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Linux Pocket Guide, 2nd Edition by Daniel J. Barrett

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Name

expr — stdin  stdout  - file  -- opt  --help  --version

Synopsis

expr expression

The expr command does simple math (and other expression evaluation) on the command line:

$ expr 7 + 3
10
$ expr '(' 7 + 3 ')' '*' 14   Special shell characters are quoted
140
$ expr length ABCDEFG
7
$ expr 15 '>' 16
0                           Meaning false

Each argument must be separated by whitespace. Notice that we had to quote or escape any characters that have special meaning to the shell. Parentheses (escaped) may be used for grouping. Operators for expr include:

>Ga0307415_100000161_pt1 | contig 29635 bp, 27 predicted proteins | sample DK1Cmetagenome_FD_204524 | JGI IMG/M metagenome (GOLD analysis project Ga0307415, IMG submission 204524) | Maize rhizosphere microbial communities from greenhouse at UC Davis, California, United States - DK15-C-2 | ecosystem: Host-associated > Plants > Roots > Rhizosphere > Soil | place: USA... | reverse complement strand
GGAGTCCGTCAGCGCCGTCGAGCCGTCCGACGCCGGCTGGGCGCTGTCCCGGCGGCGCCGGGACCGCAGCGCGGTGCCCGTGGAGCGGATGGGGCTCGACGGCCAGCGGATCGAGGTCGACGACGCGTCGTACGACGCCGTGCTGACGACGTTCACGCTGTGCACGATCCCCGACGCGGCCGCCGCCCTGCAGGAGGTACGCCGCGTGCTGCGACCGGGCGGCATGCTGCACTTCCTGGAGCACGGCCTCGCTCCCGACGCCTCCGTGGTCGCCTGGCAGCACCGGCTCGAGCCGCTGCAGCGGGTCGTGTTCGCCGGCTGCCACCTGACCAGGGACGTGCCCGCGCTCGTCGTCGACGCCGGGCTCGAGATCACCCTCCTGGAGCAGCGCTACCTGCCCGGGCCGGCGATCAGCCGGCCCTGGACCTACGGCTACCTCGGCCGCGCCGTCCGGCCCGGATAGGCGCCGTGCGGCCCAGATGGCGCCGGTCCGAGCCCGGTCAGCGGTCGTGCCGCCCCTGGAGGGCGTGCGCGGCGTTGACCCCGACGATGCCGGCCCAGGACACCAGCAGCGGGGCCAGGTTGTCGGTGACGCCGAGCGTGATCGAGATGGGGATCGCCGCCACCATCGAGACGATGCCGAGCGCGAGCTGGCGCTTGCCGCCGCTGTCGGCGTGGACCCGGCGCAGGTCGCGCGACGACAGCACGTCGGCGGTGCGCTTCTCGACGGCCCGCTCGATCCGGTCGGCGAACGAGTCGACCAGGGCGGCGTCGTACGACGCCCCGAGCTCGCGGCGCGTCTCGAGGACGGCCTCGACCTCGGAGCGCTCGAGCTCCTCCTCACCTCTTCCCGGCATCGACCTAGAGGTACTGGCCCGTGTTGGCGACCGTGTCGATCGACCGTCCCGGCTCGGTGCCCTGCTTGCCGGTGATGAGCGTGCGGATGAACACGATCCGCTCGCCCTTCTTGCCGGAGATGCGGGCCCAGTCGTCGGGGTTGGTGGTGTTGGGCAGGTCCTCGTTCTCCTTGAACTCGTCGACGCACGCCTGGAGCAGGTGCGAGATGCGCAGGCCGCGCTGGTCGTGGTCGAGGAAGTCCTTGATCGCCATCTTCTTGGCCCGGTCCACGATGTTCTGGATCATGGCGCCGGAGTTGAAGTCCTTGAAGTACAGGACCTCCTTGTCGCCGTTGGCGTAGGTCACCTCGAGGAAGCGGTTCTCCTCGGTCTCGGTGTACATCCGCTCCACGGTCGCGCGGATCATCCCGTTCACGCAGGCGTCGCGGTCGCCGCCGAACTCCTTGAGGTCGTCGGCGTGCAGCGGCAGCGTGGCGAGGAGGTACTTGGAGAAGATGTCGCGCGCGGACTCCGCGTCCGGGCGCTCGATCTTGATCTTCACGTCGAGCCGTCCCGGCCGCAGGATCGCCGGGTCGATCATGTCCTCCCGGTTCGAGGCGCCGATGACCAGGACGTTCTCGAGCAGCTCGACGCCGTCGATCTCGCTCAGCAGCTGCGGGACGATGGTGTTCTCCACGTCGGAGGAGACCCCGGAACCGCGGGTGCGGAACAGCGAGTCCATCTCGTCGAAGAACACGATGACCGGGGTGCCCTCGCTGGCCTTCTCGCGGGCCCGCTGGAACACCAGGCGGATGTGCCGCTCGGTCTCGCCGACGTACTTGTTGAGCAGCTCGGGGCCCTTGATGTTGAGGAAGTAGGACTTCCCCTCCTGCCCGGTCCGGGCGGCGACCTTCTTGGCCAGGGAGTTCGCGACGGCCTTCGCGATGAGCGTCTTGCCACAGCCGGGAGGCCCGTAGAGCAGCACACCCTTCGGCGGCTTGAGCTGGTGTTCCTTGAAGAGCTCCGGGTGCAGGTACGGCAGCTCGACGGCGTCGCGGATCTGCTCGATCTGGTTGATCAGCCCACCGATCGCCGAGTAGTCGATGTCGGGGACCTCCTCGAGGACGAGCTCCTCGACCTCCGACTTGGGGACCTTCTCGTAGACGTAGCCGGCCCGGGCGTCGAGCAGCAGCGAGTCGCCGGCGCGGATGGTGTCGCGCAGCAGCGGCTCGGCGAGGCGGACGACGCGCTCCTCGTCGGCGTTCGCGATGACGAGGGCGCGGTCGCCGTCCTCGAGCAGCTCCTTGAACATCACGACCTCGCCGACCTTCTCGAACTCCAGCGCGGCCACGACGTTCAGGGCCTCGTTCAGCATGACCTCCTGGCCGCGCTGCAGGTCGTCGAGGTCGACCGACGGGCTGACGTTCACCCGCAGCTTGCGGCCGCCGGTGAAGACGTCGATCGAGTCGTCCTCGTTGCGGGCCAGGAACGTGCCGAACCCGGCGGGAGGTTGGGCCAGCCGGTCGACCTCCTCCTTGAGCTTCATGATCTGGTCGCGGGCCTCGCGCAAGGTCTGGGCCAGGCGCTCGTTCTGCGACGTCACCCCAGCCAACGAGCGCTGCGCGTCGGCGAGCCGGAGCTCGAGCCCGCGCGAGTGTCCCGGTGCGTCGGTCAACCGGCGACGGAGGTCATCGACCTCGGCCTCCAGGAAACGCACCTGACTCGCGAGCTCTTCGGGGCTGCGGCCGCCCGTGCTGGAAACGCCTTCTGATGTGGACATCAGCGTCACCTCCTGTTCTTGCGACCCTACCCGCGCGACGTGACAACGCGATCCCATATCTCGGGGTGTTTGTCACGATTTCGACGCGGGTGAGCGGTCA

Operator

Numeric operation

String operation

+

Addition

 

-

Subtraction

 

*

Multiplication

 

/

Integer division

 

%

Remainder (modulo)

 

<

Less than

Earlier in dictionary.

<=

Less than or equal

Earlier in dictionary, or equal.

>

Greater than

Later in dictionary.

>=

Greater than or equal

Later in dictionary, or equal.

=

Equality

Equality.

!=

Inequality

Inequality.

|

Boolean “or”

Boolean “or”.

&

Boolean “and”

Boolean “and”.

s : regexp

 

Does the regular expression regexp match string s?

substr s p n

 

Print n characters of string s, beginning at position p. (p =1 is the first character.)

index s chars

 

Return the index of the first position in string s containing a character from string chars. Return 0 if not found. Same behavior as the C function index( ).

For Boolean expressions, the number 0 and the empty string are considered false; any other value is true. For Boolean results, 0 is false and 1 is true. ...

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